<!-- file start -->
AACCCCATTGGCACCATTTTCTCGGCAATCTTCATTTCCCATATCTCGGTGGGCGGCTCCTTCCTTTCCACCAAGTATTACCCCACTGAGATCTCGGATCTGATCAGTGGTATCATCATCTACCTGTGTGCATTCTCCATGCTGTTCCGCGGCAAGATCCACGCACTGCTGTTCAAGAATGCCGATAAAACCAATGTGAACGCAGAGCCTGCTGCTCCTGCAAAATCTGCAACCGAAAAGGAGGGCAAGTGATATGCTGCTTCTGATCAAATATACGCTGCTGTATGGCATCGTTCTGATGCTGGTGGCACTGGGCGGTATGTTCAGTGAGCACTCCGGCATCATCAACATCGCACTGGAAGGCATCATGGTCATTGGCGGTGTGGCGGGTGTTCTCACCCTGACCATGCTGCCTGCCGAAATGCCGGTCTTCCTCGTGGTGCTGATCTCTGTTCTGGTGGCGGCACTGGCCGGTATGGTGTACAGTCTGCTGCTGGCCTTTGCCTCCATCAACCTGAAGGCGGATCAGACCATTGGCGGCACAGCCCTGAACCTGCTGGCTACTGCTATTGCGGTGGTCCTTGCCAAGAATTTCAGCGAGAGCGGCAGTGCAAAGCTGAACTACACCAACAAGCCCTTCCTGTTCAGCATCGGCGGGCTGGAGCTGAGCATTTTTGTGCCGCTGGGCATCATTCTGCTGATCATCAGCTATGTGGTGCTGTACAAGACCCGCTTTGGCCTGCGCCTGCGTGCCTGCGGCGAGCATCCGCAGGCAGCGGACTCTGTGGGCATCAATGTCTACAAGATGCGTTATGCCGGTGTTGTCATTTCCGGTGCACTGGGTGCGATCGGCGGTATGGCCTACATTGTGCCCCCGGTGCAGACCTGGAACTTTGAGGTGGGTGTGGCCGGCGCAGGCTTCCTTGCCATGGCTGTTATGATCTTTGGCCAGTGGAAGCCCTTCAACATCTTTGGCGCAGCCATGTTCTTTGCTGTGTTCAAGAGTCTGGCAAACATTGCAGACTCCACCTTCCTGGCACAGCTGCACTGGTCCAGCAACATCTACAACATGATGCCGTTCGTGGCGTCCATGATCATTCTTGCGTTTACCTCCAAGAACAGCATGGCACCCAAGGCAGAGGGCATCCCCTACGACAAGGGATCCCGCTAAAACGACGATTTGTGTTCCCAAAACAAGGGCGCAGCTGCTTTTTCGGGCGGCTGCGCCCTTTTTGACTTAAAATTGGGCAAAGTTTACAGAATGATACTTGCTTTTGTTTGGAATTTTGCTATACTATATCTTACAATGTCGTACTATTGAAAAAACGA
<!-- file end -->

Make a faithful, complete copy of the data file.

AACCCCATTGGCACCATTTTCTCGGCAATCTTCATTTCCCATATCTCGGTGGGCGGCTCCTTCCTTTCCACCAAGTATTACCCCACTGAGATCTCGGATCTGATCAGTGGTATCATCATCTACCTGTGTGCATTCTCCATGCTGTTCCGCGGCAAGATCCACGCACTGCTGTTCAAGAATGCCGATAAAACCAATGTGAACGCAGAGCCTGCTGCTCCTGCAAAATCTGCAACCGAAAAGGAGGGCAAGTGATATGCTGCTTCTGATCAAATATACGCTGCTGTATGGCATCGTTCTGATGCTGGTGGCACTGGGCGGTATGTTCAGTGAGCACTCCGGCATCATCAACATCGCACTGGAAGGCATCATGGTCATTGGCGGTGTGGCGGGTGTTCTCACCCTGACCATGCTGCCTGCCGAAATGCCGGTCTTCCTCGTGGTGCTGATCTCTGTTCTGGTGGCGGCACTGGCCGGTATGGTGTACAGTCTGCTGCTGGCCTTTGCCTCCATCAACCTGAAGGCGGATCAGACCATTGGCGGCACAGCCCTGAACCTGCTGGCTACTGCTATTGCGGTGGTCCTTGCCAAGAATTTCAGCGAGAGCGGCAGTGCAAAGCTGAACTACACCAACAAGCCCTTCCTGTTCAGCATCGGCGGGCTGGAGCTGAGCATTTTTGTGCCGCTGGGCATCATTCTGCTGATCATCAGCTATGTGGTGCTGTACAAGACCCGCTTTGGCCTGCGCCTGCGTGCCTGCGGCGAGCATCCGCAGGCAGCGGACTCTGTGGGCATCAATGTCTACAAGATGCGTTATGCCGGTGTTGTCATTTCCGGTGCACTGGGTGCGATCGGCGGTATGGCCTACATTGTGCCCCCGGTGCAGACCTGGAACTTTGAGGTGGGTGTGGCCGGCGCAGGCTTCCTTGCCATGGCTGTTATGATCTTTGGCCAGTGGAAGCCCTTCAACATCTTTGGCGCAGCCATGTTCTTTGCTGTGTTCAAGAGTCTGGCAAACATTGCAGACTCCACCTTCCTGGCACAGCTGCACTGGTCCAGCAACATCTACAACATGATGCCGTTCGTGGCGTCCATGATCATTCTTGCGTTTACCTCCAAGAACAGCATGGCACCCAAGGCAGAGGGCATCCCCTACGACAAGGGATCCCGCTAAAACGACGATTTGTGTTCCCAAAACAAGGGCGCAGCTGCTTTTTCGGGCGGCTGCGCCCTTTTTGACTTAAAATTGGGCAAAGTTTACAGAATGATACTTGCTTTTGTTTGGAATTTTGCTATACTATATCTTACAATGTCGTACTATTGAAAAAACGA